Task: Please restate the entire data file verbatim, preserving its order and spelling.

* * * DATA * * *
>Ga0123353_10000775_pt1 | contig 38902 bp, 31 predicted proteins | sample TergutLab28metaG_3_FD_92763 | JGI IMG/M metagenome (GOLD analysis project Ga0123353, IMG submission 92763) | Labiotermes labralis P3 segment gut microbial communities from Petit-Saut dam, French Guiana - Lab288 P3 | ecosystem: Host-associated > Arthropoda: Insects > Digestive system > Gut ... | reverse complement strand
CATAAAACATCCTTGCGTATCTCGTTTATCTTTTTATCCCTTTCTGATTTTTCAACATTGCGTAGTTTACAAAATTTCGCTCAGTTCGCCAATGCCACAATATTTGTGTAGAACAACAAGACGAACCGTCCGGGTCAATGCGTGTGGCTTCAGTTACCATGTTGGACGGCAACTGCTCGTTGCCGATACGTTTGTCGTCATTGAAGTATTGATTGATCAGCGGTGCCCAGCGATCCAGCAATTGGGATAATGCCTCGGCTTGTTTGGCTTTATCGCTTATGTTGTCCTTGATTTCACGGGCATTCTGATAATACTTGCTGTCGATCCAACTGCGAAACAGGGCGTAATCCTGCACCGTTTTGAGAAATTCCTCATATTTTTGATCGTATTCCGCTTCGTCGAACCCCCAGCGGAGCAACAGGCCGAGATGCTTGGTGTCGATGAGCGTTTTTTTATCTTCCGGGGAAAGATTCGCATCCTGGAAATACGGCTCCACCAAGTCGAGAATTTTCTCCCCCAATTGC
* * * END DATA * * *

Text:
>Ga0123353_10000775_pt1 | contig 38902 bp, 31 predicted proteins | sample TergutLab28metaG_3_FD_92763 | JGI IMG/M metagenome (GOLD analysis project Ga0123353, IMG submission 92763) | Labiotermes labralis P3 segment gut microbial communities from Petit-Saut dam, French Guiana - Lab288 P3 | ecosystem: Host-associated > Arthropoda: Insects > Digestive system > Gut ... | reverse complement strand
CATAAAACATCCTTGCGTATCTCGTTTATCTTTTTATCCCTTTCTGATTTTTCAACATTGCGTAGTTTACAAAATTTCGCTCAGTTCGCCAATGCCACAATATTTGTGTAGAACAACAAGACGAACCGTCCGGGTCAATGCGTGTGGCTTCAGTTACCATGTTGGACGGCAACTGCTCGTTGCCGATACGTTTGTCGTCATTGAAGTATTGATTGATCAGCGGTGCCCAGCGATCCAGCAATTGGGATAATGCCTCGGCTTGTTTGGCTTTATCGCTTATGTTGTCCTTGATTTCACGGGCATTCTGATAATACTTGCTGTCGATCCAACTGCGAAACAGGGCGTAATCCTGCACCGTTTTGAGAAATTCCTCATATTTTTGATCGTATTCCGCTTCGTCGAACCCCCAGCGGAGCAACAGGCCGAGATGCTTGGTGTCGATGAGCGTTTTTTTATCTTCCGGGGAAAGATTCGCATCCTGGAAATACGGCTCCACCAAGTCGAGAATTTTCTCCCCCAATTGC